Natural disasters becoming more frequent in Sri Lanka
Sri Lanka has been the scene of some recent and devastating natural disasters, including Tropical Storm, Ronau, in May 2016. The storm caused catastrophic flooding and mudslides that buried an entire village, Aranayake, in the Kegalle District, killing 96 and resulting in damages of $570 million.
More than 300,000 people were impacted by the flooding and landslides, and the island nation is still in the recovery process. When the storm hit, the nation's officials had trouble getting accurate and timely information regarding local events; no centralized or consistent method to coordinate and provide information existed to support the nation's response and recovery efforts.
Enhancing risk management and disaster mitigation
To improve upon its response and recovery processes, the nation is seeking to install or upgrade appropriate infrastructure in order to enhance mitigation efforts and reduce its risk to disasters and climate change.
To assist with this, Sri Lanka's Disaster Management Center (DMC) is developing a web-based disaster damage and loss reporting system. Once information is entered into the system, it will be uploaded to the Treasury at the Finance Ministry and become a part of the national database. The system will track ongoing issues like road closures or power failures, along with building or infrastructure damages sustained from the disaster.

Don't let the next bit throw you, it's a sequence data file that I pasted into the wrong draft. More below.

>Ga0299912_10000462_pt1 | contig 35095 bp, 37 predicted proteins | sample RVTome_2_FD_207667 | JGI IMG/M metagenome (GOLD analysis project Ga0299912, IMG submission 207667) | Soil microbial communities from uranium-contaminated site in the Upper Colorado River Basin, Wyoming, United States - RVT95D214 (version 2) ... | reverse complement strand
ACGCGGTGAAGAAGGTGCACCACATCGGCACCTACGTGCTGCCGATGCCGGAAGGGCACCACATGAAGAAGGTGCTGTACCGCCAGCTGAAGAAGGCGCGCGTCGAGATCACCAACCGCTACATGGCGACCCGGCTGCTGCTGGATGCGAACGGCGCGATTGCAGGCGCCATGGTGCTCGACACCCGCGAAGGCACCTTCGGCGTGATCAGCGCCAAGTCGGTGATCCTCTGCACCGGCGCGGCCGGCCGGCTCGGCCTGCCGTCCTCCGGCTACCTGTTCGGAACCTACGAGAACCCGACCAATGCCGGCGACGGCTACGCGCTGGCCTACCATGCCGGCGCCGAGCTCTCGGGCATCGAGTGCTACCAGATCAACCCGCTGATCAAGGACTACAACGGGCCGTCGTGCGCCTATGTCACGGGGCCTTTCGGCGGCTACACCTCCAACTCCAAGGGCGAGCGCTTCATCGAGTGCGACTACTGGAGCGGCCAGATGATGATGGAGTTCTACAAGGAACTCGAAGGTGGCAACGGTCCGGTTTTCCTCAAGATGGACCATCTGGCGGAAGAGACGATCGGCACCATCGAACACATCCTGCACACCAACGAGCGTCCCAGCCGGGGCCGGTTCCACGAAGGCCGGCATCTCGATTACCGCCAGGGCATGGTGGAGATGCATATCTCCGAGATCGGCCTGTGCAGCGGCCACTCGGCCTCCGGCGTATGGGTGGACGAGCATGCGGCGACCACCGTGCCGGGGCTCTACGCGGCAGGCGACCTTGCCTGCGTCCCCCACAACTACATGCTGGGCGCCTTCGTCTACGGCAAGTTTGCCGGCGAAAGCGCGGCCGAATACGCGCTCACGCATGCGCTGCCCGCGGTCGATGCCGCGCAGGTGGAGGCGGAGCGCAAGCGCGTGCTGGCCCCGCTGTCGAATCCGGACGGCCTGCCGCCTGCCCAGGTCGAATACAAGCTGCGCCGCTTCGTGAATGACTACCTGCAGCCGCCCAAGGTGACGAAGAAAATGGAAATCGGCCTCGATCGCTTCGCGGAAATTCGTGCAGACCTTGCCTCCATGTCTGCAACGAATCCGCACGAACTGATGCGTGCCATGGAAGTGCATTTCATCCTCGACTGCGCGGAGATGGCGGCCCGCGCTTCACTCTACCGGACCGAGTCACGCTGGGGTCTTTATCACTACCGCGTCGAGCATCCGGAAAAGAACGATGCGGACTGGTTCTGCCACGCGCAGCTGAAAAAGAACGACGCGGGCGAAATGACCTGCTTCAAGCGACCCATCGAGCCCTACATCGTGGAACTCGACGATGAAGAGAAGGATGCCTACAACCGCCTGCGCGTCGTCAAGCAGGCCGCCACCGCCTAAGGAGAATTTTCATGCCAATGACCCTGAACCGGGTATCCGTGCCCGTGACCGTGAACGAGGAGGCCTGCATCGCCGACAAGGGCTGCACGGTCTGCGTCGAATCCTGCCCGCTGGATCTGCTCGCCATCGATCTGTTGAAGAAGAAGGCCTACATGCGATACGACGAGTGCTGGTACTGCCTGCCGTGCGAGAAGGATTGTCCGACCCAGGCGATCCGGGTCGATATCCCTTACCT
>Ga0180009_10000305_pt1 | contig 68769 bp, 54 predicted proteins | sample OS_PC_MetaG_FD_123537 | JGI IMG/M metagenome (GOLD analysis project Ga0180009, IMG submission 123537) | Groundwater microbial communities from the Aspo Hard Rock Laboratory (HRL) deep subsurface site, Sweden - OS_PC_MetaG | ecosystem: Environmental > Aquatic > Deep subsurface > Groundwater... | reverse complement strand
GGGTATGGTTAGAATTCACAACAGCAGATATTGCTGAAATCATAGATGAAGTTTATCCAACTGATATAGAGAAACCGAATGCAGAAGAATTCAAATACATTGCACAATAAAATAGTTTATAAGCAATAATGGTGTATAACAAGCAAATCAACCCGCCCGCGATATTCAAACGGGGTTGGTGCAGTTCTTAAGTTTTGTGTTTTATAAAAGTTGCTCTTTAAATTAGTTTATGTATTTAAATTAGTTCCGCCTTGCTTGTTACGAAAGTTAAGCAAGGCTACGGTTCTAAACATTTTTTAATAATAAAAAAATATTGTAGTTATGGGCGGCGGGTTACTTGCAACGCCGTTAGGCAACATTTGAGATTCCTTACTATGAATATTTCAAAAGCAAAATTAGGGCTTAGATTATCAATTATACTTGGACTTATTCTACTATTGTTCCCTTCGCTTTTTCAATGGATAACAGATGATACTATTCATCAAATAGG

Once the system is finalized and launched, one district official, or possibly a non-governmental organization member, will be trained to input information. The inputted information will be uploaded into the national database, which will be used to track and allocate appropriate resources for relief efforts, ensure consistent damage assessments and provide a way to accurately account for the injured, dead, or missing.
Recent funding from the World Bank's Climate Resilience Program will cover the $110 million dollar cost of the web-based system.
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Testing to begin in December
The DMC says that the new uniform system will minimize data collection errors, noting that such a uniform tool for reporting will be critical in reducing rising economic costs in a nation that is increasingly being impacted by natural disasters resulting from climate change influences. Estimated economic losses for Sri Lanka are at a combined annual average of $380 million dollars, and are expected to continue rising if actions to reduce risk are not implemented.
The DMC is expecting to launch the program for testing in December.